At those dinners, when I was lucky enough to sit beside her, I learned that Hazel grew up in Fort Myers in the 1930s, married Bill, a guy she met on a blind date arranged by relatives, in 1951, and raised three children in St. Petersburg, Robb, Susan and Helen. As her husband’s bond business — William R. Hough & Co. — flourished, the couple shared the wealth with their community, particularly local arts organizations. And Hazel was no dilettante who wrote a check but never left the country club; she showed up at concerts, plays, recitals, art openings, talks.
Hazel’s love of the arts went back to her youth, said her daughter, Susan Hough Henry. She studied classical piano and even sang in a trio called the Swing Triplets.
“But when the Museum of Fine arts opened in the early 1960s,” Susan said, “she immersed herself in everything it had to offer. She became a member of the first docent class, setting the course for her taking leadership in the educational component of the museum. Her joy was seeing children who had never been in an art museum understand and appreciate art for the first time.”
I was asked to coordinate music for the opening of the Hazel Hough Wing at the Museum of Fine Arts soon after taking my job at the Palladium. I made sure there was a grand piano available and asked Hazel what song she wanted to hear.
“I love ‘Body and Soul,’” she told me. I learned it — and let me tell you, it’s not an easy song to do — and made sure she was at the piano when I played it.
Hazel, as always, was smiling and complimentary. She brought the best old-school Southern charm to her life. And she shared that with all the people who were lucky enough to cross her path.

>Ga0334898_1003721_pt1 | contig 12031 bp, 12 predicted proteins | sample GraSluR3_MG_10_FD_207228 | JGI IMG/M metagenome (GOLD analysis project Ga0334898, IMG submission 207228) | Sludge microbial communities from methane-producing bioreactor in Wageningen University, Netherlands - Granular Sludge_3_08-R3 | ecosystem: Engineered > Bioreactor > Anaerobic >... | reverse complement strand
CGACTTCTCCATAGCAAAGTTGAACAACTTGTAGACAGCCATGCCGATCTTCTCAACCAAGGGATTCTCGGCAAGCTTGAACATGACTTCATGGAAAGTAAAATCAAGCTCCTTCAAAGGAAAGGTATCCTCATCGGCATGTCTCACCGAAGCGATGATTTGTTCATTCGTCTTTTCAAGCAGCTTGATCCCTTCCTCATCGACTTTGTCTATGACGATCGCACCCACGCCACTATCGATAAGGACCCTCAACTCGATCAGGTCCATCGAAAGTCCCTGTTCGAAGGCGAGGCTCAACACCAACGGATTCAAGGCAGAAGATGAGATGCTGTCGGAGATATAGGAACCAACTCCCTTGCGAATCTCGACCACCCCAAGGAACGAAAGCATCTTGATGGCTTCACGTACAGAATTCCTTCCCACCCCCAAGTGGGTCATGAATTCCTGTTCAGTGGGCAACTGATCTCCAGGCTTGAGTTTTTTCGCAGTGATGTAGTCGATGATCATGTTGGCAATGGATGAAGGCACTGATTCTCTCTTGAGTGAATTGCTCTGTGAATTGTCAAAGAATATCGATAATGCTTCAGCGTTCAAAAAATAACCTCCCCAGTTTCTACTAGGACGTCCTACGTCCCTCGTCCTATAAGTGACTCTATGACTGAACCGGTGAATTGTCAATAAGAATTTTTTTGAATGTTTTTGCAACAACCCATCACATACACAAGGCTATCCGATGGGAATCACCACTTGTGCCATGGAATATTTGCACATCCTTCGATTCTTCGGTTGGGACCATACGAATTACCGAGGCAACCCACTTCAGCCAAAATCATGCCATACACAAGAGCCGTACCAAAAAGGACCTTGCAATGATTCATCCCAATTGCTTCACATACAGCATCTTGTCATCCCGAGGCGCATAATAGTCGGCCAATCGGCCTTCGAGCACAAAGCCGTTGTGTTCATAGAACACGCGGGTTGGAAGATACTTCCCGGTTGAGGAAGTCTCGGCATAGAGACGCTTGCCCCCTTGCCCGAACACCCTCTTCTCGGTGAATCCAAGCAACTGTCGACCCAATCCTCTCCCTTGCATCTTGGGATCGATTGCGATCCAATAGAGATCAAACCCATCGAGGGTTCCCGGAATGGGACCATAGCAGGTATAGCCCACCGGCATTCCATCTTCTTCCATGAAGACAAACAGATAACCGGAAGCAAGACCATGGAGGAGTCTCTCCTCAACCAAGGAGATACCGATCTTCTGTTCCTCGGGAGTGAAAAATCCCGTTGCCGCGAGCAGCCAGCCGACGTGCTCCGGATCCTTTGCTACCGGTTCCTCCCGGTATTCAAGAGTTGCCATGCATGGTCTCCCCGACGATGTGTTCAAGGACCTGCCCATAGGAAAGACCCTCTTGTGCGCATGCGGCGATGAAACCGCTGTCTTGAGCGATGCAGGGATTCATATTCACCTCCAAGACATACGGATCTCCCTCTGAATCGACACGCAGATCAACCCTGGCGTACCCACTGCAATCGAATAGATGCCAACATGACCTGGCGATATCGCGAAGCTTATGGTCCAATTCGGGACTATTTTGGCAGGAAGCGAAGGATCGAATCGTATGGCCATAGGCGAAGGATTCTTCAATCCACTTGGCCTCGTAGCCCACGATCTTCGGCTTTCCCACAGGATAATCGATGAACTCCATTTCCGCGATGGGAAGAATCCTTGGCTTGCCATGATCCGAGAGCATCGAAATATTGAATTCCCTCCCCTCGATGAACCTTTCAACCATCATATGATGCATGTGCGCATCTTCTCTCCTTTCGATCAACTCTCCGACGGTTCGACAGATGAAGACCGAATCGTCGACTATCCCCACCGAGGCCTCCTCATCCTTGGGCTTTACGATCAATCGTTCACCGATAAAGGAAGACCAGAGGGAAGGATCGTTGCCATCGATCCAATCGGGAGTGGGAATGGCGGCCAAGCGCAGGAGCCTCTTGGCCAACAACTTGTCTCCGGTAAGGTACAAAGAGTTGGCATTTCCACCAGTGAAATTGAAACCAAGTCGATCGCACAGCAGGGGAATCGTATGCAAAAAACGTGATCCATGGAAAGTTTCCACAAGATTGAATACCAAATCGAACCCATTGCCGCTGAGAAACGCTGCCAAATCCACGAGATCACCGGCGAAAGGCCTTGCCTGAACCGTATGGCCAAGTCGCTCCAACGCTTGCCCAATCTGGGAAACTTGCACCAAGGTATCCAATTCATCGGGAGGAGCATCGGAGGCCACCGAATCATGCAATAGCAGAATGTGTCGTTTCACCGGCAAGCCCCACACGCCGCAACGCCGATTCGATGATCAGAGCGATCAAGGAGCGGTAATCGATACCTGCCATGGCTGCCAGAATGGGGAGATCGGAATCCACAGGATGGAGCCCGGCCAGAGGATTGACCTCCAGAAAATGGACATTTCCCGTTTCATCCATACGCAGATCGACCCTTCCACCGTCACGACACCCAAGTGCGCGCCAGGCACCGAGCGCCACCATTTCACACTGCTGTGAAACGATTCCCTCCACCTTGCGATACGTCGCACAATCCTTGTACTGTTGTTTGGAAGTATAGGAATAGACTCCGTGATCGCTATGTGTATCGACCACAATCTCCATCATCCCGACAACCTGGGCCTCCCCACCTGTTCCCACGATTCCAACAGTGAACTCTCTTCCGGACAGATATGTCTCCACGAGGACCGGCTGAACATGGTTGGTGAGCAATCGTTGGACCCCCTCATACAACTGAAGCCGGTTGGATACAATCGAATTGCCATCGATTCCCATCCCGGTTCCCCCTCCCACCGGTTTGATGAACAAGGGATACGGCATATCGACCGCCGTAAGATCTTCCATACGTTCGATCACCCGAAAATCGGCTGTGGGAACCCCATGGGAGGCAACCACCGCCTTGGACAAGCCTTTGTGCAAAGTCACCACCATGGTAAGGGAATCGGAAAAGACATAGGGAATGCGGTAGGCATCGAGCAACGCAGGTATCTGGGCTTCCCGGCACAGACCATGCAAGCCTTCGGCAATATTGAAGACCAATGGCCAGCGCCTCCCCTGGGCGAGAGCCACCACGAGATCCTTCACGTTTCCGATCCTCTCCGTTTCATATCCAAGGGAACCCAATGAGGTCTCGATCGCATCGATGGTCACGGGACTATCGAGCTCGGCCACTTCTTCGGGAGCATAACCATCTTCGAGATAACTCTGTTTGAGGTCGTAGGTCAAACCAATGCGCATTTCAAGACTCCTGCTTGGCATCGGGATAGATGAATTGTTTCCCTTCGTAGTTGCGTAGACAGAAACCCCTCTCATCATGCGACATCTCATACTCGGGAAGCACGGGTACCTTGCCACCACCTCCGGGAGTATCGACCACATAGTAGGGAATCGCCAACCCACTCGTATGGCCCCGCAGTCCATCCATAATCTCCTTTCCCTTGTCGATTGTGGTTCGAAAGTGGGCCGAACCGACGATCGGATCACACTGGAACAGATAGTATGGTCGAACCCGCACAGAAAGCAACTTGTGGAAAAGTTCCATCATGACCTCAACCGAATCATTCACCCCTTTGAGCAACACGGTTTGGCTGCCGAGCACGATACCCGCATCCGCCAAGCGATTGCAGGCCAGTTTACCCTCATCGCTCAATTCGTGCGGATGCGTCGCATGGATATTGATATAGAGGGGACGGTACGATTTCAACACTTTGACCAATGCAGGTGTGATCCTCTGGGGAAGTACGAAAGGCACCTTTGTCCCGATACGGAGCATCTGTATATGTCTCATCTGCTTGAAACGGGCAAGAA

A philanthropic spirit
Other arts and development executives have similar stories.
“Mrs. Hough was deeply involved with the Museum of Fine Arts in so many ways,” Kristen Shepard, the executive director of the MFA, told me. “I had lunch with her a few times a year and treasured those times. She was intellectually curious, loved seeing what we were working on, and was enthusiastic about everything from contemporary art to our ancient mosaic project.
“The Houghs’ generosity to the museum over the decades made our growth possible, both in terms of the physical building and the strength of our curatorial department, which they supported through an endowment which allowed us to create a position for a curator of contemporary art. Both Mrs. and Mr. Hough served on the MFA’s Board of Trustees and were members of our Collectors Circle.”
Hazel, Kristen said, “led by example in supporting the museum and the entire arts community.”
Jesse Turtle, a longtime development executive who now heads the St. Petersburg College Foundation, recalled how in 2007 the Houghs gifted St. Petersburg College with the Palladium and created an endowment to support the theater for the long term.
“Many years after Hazel and Bill gifted the Palladium to St. Petersburg College, Hazel still spoke about the venue with pride and its importance in the community. She always thought of others first, and her philanthropic spirit inspires others to give back to better our community.”
After coming on board at the Palladium, I met with Bill and Hazel regularly to keep them up with the operation of the theater. The Hough Family Foundation continued to be the Palladium’s largest annual supporter.
We’ve achieved a lot during the past 12 years, but my proudest moment was when Hazel told me that of all the things she and Bill had supported, the Palladium was the closest to their heart.
“And you’ve made it into the place we always hoped it would be,” she said.
And then she smiled, and her smile lit up the room.
The Palladium’s 2019-20 season is filled with classical music, Broadway singers and other shows Hazel would have loved. The season is dedicated to her memory.